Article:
Ten must-see web resources for Catholics
digital discipleship
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When I was coming into the Church (back in 1987, when Pangaea was breaking up) one of the big challenges for somebody who wanted to know what the Church taught was simply finding material that made the faith intelligible to people who did not speak Catholicese.  

Sure there were things like conciliar documents and papal decrees, or histories, and books of theology layered in dust if you wanted to make the haj to some local Catholic school library and wander the stacks. But mostly what we got out here in the wilds of the Archdiocese of Seattle was what we were told by whichever warm body had gotten sucked into teaching RCIA that year. 

I learned, for instance that the, er, Augustinian sins of the flesh I had committed in college were mere "storms of youth" and that I should pay them no mind. I was pretty sure that these sins were still a no-no, so I concluded that in the effort to affirm me in my okayness, my teacher was, in fact, fudging on what the Church actually taught in order to accommodate me.  

I preferred knowing what the Church taught so I could make an informed decision. So together with my friend Sherry Weddell (of whom, more in a moment) we formed the Seattle Catholic Study group and proceeded to read and study our way into the Church along with some other like-minded evangelicals who found ourselves drawn to the universal Church, and yet strangely stymied by the local Church. Stymied how? Well, the usual: silly parish politics, teachers who were oddly hostile to the subject matter they taught, priests who told us that the book of Exodus was the equivalent of a Paul Bunyan story, bitter nuns who demanded to know why anybody in their right mind would want to be Catholic, orthodox teachers who could not for the life of them teach and who panicked when you asked them questions, and an archdiocese riven in pieces by all sorts of kooky controversies of which we understood little or nothing. 

Not surprisingly, our experience persuaded us that if we actually wanted to find out what the Church taught, we would have to do it ourselves since our teachers were so singularly reluctant, embarrassed and ashamed to reveal the content of the Faith. So we went in search of such resources as we could find.  

Certain things presented themselves, such as books — written by converts who spoke Evangelicalese — that addressed our burning questions about such matters as the authority of Scripture, justification, the Church's historical black marks like the treatment of Jews, the sacraments, the Real Presence and the place of Mary. Dan O'Neill, a local convert and author of "The New Catholics," as well as biographies of John Michael Talbot and Mother Angelica, was hugely helpful. Also Thomas Howard's "Evangelical is Not Enough," Alan Schreck's "Catholic and Christian," and Karl Keating's "Catholicism and Fundamentalism" were useful, as well as John Henry Newman's "Essay on the Development of Christian Doctrine," various works of G.K. Chesterton (such as "Orthodoxy," "The Everlasting Man," "St. Thomas Aquinas: The Dumb Ox," and "St. Francis of Assisi") with the final invaluable addition of Jesuit Father John Hardon's "Catholic Catechism."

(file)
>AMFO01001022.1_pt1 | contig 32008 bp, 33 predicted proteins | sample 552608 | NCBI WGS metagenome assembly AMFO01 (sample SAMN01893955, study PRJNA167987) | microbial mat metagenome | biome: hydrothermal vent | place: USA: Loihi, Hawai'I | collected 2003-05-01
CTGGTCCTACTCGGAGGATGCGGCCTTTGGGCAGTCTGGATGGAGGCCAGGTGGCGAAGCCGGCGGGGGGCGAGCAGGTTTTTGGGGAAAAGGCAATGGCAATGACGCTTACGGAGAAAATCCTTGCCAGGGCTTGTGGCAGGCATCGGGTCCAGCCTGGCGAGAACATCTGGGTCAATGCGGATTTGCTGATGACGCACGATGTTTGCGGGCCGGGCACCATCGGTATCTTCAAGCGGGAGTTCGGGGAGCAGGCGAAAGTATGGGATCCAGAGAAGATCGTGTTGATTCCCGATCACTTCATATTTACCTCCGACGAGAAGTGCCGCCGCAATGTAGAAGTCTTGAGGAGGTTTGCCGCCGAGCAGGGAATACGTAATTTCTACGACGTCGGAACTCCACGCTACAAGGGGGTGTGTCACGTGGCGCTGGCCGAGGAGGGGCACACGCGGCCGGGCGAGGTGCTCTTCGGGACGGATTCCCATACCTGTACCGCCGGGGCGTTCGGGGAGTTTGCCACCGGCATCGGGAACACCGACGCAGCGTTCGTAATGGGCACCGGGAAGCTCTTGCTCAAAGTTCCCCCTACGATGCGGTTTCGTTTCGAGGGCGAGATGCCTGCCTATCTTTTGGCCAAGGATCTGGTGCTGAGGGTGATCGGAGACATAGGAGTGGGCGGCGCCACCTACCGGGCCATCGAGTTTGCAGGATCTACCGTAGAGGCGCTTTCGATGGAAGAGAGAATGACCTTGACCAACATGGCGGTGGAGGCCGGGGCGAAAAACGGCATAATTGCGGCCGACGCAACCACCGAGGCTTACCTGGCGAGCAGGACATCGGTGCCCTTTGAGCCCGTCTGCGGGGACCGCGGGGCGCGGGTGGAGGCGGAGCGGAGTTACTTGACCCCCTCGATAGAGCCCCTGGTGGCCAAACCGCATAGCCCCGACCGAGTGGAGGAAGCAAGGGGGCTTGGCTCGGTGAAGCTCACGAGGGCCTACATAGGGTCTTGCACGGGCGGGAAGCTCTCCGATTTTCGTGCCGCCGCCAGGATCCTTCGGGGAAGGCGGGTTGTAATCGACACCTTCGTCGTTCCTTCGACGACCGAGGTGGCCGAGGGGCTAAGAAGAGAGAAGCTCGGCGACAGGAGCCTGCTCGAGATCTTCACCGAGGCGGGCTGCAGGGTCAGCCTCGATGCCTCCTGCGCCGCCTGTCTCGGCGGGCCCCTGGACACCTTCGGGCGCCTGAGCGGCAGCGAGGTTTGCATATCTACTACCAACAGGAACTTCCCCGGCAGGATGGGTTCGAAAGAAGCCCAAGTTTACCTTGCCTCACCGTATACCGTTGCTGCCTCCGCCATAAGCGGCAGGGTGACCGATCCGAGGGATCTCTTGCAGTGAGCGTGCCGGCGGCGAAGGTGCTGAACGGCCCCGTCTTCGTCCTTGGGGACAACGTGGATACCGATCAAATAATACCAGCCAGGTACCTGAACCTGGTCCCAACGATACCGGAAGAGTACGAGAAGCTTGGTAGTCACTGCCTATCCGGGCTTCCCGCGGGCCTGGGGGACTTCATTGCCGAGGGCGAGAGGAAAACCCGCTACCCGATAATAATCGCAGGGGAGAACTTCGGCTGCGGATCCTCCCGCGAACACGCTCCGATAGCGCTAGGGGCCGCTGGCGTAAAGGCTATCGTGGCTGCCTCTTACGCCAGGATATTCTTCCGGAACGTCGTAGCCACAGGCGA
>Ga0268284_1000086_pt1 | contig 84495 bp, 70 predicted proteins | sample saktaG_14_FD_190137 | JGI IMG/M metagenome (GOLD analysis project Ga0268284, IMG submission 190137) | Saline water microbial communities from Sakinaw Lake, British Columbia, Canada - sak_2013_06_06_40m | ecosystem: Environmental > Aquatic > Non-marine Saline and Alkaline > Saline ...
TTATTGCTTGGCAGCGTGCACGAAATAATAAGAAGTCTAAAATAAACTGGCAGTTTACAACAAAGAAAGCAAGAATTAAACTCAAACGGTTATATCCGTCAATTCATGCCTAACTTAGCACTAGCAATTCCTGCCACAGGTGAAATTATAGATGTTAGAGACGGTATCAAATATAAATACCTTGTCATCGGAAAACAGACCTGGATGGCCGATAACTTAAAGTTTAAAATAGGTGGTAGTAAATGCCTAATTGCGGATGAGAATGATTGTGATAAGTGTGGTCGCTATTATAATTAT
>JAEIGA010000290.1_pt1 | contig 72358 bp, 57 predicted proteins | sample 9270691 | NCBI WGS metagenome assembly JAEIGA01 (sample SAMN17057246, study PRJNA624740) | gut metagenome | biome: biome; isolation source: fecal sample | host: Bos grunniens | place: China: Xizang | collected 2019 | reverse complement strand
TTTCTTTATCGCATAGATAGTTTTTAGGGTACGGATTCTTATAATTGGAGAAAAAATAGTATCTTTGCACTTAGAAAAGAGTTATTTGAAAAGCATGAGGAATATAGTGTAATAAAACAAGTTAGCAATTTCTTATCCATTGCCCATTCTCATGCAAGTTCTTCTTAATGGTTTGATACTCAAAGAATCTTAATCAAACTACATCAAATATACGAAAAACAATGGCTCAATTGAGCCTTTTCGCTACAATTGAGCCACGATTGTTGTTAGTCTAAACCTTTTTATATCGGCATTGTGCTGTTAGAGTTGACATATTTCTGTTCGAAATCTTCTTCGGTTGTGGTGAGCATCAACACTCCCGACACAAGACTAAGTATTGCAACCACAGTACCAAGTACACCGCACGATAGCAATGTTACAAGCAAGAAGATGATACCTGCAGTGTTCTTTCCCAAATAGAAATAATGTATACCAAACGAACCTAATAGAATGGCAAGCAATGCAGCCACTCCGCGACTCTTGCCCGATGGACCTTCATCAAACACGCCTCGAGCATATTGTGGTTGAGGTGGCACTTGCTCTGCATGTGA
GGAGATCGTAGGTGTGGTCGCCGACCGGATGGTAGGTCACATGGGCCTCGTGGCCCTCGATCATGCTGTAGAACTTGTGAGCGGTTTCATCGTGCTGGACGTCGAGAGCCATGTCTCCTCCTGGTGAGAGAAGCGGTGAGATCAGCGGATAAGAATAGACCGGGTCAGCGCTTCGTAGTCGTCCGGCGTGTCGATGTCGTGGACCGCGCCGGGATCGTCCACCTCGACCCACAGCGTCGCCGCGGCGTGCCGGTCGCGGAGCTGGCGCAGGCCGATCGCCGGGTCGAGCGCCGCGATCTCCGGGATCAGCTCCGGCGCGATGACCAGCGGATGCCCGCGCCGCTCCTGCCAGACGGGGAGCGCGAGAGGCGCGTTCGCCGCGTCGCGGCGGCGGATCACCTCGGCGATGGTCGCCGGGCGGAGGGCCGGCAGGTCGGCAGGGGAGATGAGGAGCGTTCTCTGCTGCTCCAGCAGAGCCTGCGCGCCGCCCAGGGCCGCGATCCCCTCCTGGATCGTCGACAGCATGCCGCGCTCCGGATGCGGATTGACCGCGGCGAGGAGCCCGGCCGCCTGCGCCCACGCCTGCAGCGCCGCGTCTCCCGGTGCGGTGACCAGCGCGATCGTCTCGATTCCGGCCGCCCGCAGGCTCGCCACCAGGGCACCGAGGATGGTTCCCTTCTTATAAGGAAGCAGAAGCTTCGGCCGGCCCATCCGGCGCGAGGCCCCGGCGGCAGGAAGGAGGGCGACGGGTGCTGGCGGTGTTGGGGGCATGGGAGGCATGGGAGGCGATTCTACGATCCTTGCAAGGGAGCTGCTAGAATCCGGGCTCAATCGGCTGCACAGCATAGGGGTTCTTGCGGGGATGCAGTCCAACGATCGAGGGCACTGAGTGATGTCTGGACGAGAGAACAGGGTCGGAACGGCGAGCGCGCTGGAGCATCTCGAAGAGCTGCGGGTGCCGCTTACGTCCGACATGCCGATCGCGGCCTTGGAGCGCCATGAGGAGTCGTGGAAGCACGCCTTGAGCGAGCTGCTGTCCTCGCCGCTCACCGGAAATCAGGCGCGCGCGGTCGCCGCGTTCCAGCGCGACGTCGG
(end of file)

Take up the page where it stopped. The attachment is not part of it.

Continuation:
And, of course, in those pre-Scott Hahn days, there was the extremely helpful Peter Kreeft, whose prodigious output of books by a Thomist who spoke both Catholic and evangelical and who understood our questions was immensely helpful. Sherry and I even corresponded with him and got back specific help for which the both of us will be eternally grateful.  

Between these resources, we were able to get our questions answered and able to peacefully and honestly say, when the time came, "I believe all that the Holy Catholic Church believes, teaches and proclaims is revealed by God." 

Online apostolates

That was in 1987. By 1998, when I was asked to speak at my parish, I was stunned to discover that the small pile of books which we had used to educate ourselves on our way into the Church had swollen to a vast number of resources that filled two large lunch tables full of apologetic and catechetical resources, with no end in sight. The lay apologetics and catechetics firestorm touched off by Karl Keating in the 1980s (when he walked out of his parish one day and found all the cars in the parking lot covered with pamphlets full of crude anti-Catholic propaganda and resolved to offer mimeographed replies) has continued unabated to this day.  

One Catholic layperson after another has taken up their apostolic vocation and borne witness to the faith in an ever-swelling tidal wave of information about the Faith via the new media, particularly the Internet, which now makes it possible for almost anybody to proclaim the Catholic faith as we are called to do—with cheap and easily available technology.  

Rather than laborious trips to the library to hunt down obscure texts, anybody who wishes can, with the push of a button, find almost any resource he needs to research not just Catholic teaching, but almost anything pertaining to it, or Catholic history, art, music, or culture. 

As a result, some very valuable and industrious Catholic ministries have appeared, courtesy of some enormously industrious and generous people who have poured thousands of man hours into sites which provide the world with a massive amount of information about the Faith, as well as links to still other sources in case you can't find what you need on their sites. Let's take a look at just 10 of them (knowing we are just scratching the surface). 

Mark Shea writes the Catholic and Enjoying blog at www.patheos.com/blogs/markshea/ and is the author of "The Heart of Catholic Prayer: Opening the Our Father and the Hail Mary" (OSV, $12.95), to be released in March. 

Father Z
Fr. Zuhlsdorf